The Top Ten Tallest Roller Coasters in the World

The highlight of a trip to any entertainment or amusement park is the roller coaster.  You can try all the carousels, bump cars, water rides and swing-like rides in the world, but nothing will your heart pumping as the roller coaster. Just be sure that you have the heart and courage to finish it because once it starts, it would be pretty impossible to get off it until it ends.

But what exactly makes a roller coaster ride exciting and scary? Maybe, it is the speed of the coaster, or perhaps, it is the wild twists and heart stopping turns. Add to it the peak height that it could get to, and you got for yourself one hell of a ride.

La Marcus Adna Thompson patented the first roller coaster in 20 January 1885. It was described as a special kind of railroad system, with the track rising or even inverting at certain points to turn the passengers upside down. The tracks may be circuitous, or it may have a different start and end point. It may also have a single car, or it can be in the form of a train that has multiple cars.

Roller coasters may be classified based on train types, track layout, mechanics and height. For height classifications, roller coasters may be defined as (a) kiddie coasters, especially designed for families with young children, (b) hyper coaster, with height or drop that ranges from 200 feet to 299 feet and completes a full circuit. (c) giga coaster, with a height or drop that ranges from 300 feet to 399 feet and completes a full circuit, and (d) strata coaster, with a height or drop that is 400 feet or more and completes a full circuit.

So which roller coasters go to the highest point? Here are the top ten tallest roller coasters in the world.

10 Kingda Ka, Six Flags Great Adventure, Jackson, New Jersey, United States – 456 feet

This is the tallest roller coaster in the world, with height reaching 456 feet. It also used to have the distinction of being the fastest roller coaster in the world, until another roller coaster beat its speed record in November of 2010. Kingda Ka uses a hydraulic launch mechanism that will push the train to up to 128 miles per hour in 3.5 seconds.

9 Top Thrill Dragster, Cedar Point, Ohio, United States – 420 feet

it is considered as the first strata roller coaster in the world, meaning it features a complete circuit with maximum height of more than 400 feet tall. Top Thrill Dragster is a very popular ride in the Ohio area, with more than a million passengers every year since 2007. It is also equipped with four dual strobes, three in various sections midway up the track and one at the rides highest point. The dual strobes are not there for decorative reasons; it was actually required of them by aviation security regulations because of the height of the ride.

8 Superman: Escape from Krypton, Six Flags Magic Mountain, California, United States – 415 feet

The ride accelerates in reverse from 0 to 104 miles an hour in about seven seconds. The ride then goes up vertically, with the riders facing directly downward. During the climb up and the slide down, the riders are weightless for around seven to eight seconds. How is that for a thrill?

7 Tower of Terror II, Dreamworld, Queensland, Australia – 377 feet

Up to the late 90s, this ride was considered the tallest and fastest roller coaster in the world. It uses an electromagnetic mechanism that allows the ride to accelerate to 100 miles per hour in just seven seconds. The ride then goes up on a 90 degree vertical, with the riders experiencing weightlessness while going up and coming down. This feeling will last for 6.5 seconds, equally divided both ways. The ride then goes back to horizontal and back into the tunnel where a camera is positioned to take a ride of the photographers. The roller coaster will then come to a sudden halt once it gets back to the station.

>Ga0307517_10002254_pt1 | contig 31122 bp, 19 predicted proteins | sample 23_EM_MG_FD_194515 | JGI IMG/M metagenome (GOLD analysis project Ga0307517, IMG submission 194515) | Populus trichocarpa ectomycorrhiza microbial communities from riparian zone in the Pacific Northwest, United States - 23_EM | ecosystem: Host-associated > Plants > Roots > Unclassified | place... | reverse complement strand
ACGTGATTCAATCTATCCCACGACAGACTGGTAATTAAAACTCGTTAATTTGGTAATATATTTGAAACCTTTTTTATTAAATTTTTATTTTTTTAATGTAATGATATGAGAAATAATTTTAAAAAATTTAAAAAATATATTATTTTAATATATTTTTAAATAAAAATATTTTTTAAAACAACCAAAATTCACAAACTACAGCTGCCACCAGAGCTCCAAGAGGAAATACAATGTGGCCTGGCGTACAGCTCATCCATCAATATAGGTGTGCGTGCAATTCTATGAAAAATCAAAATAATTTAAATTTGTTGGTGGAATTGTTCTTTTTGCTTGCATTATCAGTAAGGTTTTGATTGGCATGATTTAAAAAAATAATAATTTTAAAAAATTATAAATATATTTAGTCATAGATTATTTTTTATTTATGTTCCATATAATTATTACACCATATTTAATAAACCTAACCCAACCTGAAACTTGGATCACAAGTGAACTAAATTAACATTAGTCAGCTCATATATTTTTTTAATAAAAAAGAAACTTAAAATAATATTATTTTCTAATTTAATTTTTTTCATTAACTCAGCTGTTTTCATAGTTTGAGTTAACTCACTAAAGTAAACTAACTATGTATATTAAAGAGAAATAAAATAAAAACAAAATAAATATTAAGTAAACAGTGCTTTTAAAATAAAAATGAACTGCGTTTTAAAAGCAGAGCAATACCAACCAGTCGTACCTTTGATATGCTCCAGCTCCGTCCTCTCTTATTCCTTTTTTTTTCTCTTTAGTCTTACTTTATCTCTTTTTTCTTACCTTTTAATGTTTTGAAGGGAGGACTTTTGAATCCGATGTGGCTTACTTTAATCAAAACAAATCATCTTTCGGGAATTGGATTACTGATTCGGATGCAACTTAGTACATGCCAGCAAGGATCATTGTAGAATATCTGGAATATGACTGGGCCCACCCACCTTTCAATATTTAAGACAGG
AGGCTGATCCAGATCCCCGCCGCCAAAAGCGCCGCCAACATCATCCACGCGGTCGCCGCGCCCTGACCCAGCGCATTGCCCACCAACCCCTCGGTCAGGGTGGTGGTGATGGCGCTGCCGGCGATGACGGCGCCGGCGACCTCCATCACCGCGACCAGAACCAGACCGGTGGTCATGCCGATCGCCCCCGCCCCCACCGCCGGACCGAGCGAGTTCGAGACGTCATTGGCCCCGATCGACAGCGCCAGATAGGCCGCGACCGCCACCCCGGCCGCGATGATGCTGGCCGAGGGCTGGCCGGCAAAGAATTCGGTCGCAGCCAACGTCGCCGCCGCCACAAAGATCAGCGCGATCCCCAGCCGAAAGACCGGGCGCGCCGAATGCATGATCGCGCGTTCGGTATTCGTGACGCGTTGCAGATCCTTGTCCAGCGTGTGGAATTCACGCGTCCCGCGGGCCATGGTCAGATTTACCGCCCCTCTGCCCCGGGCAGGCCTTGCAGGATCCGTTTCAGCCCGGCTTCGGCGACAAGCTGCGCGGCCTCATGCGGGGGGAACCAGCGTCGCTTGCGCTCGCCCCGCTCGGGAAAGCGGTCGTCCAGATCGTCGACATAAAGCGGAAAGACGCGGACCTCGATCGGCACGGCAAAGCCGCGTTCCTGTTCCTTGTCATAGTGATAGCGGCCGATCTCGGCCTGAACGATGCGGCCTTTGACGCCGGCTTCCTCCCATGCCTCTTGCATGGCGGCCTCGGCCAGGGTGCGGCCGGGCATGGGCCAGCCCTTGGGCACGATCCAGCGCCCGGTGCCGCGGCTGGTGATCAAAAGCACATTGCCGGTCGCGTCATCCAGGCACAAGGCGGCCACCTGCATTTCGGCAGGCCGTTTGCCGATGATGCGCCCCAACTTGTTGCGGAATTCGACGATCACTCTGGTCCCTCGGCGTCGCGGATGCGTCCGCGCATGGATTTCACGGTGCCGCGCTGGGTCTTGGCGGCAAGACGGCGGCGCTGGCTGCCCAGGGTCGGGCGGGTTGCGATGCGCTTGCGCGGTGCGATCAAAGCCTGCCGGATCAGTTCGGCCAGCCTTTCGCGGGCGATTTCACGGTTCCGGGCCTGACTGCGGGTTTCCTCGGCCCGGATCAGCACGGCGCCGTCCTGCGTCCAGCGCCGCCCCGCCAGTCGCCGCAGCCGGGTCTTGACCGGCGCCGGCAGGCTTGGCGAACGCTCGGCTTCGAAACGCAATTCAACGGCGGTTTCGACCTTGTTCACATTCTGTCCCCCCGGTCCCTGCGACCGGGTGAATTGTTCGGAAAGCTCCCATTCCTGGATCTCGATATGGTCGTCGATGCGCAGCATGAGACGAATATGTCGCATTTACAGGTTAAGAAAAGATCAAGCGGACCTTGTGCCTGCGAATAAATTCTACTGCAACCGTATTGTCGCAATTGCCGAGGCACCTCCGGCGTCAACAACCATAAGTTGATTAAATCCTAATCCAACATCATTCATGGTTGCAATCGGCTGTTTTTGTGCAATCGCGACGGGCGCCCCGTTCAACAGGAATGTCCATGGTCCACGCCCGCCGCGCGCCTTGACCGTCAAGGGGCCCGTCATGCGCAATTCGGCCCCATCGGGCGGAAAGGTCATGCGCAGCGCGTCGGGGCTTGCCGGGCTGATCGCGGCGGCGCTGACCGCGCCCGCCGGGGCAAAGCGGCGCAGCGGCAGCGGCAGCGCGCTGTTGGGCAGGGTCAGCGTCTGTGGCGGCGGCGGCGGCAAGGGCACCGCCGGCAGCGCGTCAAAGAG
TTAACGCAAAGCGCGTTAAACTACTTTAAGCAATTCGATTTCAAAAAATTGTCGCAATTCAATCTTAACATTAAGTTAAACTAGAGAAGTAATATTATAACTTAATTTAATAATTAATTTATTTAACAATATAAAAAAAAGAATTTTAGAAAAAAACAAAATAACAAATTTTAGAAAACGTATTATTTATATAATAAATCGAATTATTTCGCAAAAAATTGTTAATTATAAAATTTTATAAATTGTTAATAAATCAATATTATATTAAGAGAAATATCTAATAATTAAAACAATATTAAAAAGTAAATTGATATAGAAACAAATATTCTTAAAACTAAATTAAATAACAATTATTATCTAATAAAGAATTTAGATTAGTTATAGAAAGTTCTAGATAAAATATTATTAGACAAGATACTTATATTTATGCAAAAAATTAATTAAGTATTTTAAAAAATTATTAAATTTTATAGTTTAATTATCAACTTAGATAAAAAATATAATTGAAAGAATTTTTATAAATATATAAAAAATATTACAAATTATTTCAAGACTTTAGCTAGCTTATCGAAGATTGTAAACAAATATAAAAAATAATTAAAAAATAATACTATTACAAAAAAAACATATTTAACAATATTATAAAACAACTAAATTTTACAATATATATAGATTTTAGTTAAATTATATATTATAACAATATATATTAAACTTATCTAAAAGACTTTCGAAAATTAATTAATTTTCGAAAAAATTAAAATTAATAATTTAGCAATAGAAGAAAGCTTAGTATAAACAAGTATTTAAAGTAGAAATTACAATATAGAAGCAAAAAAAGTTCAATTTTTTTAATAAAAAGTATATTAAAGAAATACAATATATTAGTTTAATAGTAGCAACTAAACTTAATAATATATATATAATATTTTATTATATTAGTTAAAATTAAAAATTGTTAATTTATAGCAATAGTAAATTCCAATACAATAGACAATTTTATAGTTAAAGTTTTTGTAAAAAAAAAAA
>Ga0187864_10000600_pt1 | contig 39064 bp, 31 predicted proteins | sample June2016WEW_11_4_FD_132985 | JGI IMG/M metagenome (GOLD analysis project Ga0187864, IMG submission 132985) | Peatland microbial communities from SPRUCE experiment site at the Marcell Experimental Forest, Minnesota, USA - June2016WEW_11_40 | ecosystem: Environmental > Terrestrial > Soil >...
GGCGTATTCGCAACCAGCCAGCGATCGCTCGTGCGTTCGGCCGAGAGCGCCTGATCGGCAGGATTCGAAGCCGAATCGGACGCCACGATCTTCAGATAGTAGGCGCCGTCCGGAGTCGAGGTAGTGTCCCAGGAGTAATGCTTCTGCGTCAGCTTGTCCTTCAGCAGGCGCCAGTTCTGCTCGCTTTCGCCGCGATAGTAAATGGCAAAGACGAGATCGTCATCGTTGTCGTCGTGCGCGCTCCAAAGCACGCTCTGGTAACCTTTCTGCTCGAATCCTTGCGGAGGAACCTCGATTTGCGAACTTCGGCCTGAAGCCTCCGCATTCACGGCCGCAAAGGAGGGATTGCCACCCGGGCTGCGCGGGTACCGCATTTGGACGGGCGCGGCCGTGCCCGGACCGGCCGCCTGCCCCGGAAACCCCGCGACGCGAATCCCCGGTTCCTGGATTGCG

6 Steel Dragon 2000, Nagashima Spa Land, Nagashima, Mie, Japan – 318 feet

This is one of the most expensive roller coasters in the world. Japan is located in the Pacific Ring of Fire, where earthquakes are common. To safeguard against it, the manufacturers decided to use a lot of steel to ensure the ride’s stability. The final cost of the roller coaster shot up to over $50 million.

5 Millenium Force, Cedar Point, Sandusky, Ohio, United States – 310 feet

Aside from being tall, the Millenium Force is also the longest steel roller coaster in North America. It is considered one of the best steel roller coasters in the world, having been voted as such five times since 2001, and never placing below second place.

4 Leviathan, Canada’s Wonderland, Vaughan, Ontario, Canada – 306 feet

The Leviathan is the tallest and fastest roller coaster in Canada. The ride’s top speed is at 92 miles per hour. The ride was manufactured by the Swiss maker Bolliger & Mabillard.

3 Intimidator 305, Kings Dominion, Doswell, Virginia, United States – 305 feet

The ride features a drop of 300 feet from a steep angle of 85 degrees. The track is unique in that it has two spines, thus allowing for longer spans with just a few support structures. Riders will feel five humps while navigating the tracks, as well as three turns at high speed near the ground level.

2 Thunder Dolphin, Tokyo Dome City Attractions, Bunkyo, Tokyo, Japan – 262 feet

The maximum speed of the ride is 81 miles per hour. But what makes this ride truly unique are its interaction with another amusement park ride and a building. The track passes through a hole in the LaQua Building, as well as through the middle of the Big-O, the world’s first ferris wheel without a center.

1 Fujiyama, Fuji Q Highland, Fujiyoshida, Yamanashi, Japan – 259 feet

it wasn’t too long ago when Fujiyama was considered the tallest rollercoaster in the world. The ride opened in 1996 and features a drop of 230 feet.

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